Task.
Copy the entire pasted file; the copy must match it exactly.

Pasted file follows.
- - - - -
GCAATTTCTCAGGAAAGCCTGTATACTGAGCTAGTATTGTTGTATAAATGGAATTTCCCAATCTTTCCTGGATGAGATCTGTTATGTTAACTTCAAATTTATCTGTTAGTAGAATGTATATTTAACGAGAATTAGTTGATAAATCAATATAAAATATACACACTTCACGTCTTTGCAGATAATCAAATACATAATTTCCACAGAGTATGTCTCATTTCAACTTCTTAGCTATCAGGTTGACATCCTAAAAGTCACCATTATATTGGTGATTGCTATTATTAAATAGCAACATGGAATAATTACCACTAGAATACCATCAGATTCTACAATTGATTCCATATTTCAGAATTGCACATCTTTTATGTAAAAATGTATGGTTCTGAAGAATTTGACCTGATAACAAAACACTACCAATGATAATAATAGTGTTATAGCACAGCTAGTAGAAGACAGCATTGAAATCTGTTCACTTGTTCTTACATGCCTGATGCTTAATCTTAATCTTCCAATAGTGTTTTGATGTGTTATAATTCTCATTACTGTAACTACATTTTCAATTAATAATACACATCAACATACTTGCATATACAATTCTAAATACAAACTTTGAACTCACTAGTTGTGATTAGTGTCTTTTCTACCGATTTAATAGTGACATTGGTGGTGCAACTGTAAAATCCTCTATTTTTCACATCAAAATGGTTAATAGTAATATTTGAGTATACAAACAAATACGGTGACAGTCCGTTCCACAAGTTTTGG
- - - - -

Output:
GCAATTTCTCAGGAAAGCCTGTATACTGAGCTAGTATTGTTGTATAAATGGAATTTCCCAATCTTTCCTGGATGAGATCTGTTATGTTAACTTCAAATTTATCTGTTAGTAGAATGTATATTTAACGAGAATTAGTTGATAAATCAATATAAAATATACACACTTCACGTCTTTGCAGATAATCAAATACATAATTTCCACAGAGTATGTCTCATTTCAACTTCTTAGCTATCAGGTTGACATCCTAAAAGTCACCATTATATTGGTGATTGCTATTATTAAATAGCAACATGGAATAATTACCACTAGAATACCATCAGATTCTACAATTGATTCCATATTTCAGAATTGCACATCTTTTATGTAAAAATGTATGGTTCTGAAGAATTTGACCTGATAACAAAACACTACCAATGATAATAATAGTGTTATAGCACAGCTAGTAGAAGACAGCATTGAAATCTGTTCACTTGTTCTTACATGCCTGATGCTTAATCTTAATCTTCCAATAGTGTTTTGATGTGTTATAATTCTCATTACTGTAACTACATTTTCAATTAATAATACACATCAACATACTTGCATATACAATTCTAAATACAAACTTTGAACTCACTAGTTGTGATTAGTGTCTTTTCTACCGATTTAATAGTGACATTGGTGGTGCAACTGTAAAATCCTCTATTTTTCACATCAAAATGGTTAATAGTAATATTTGAGTATACAAACAAATACGGTGACAGTCCGTTCCACAAGTTTTGG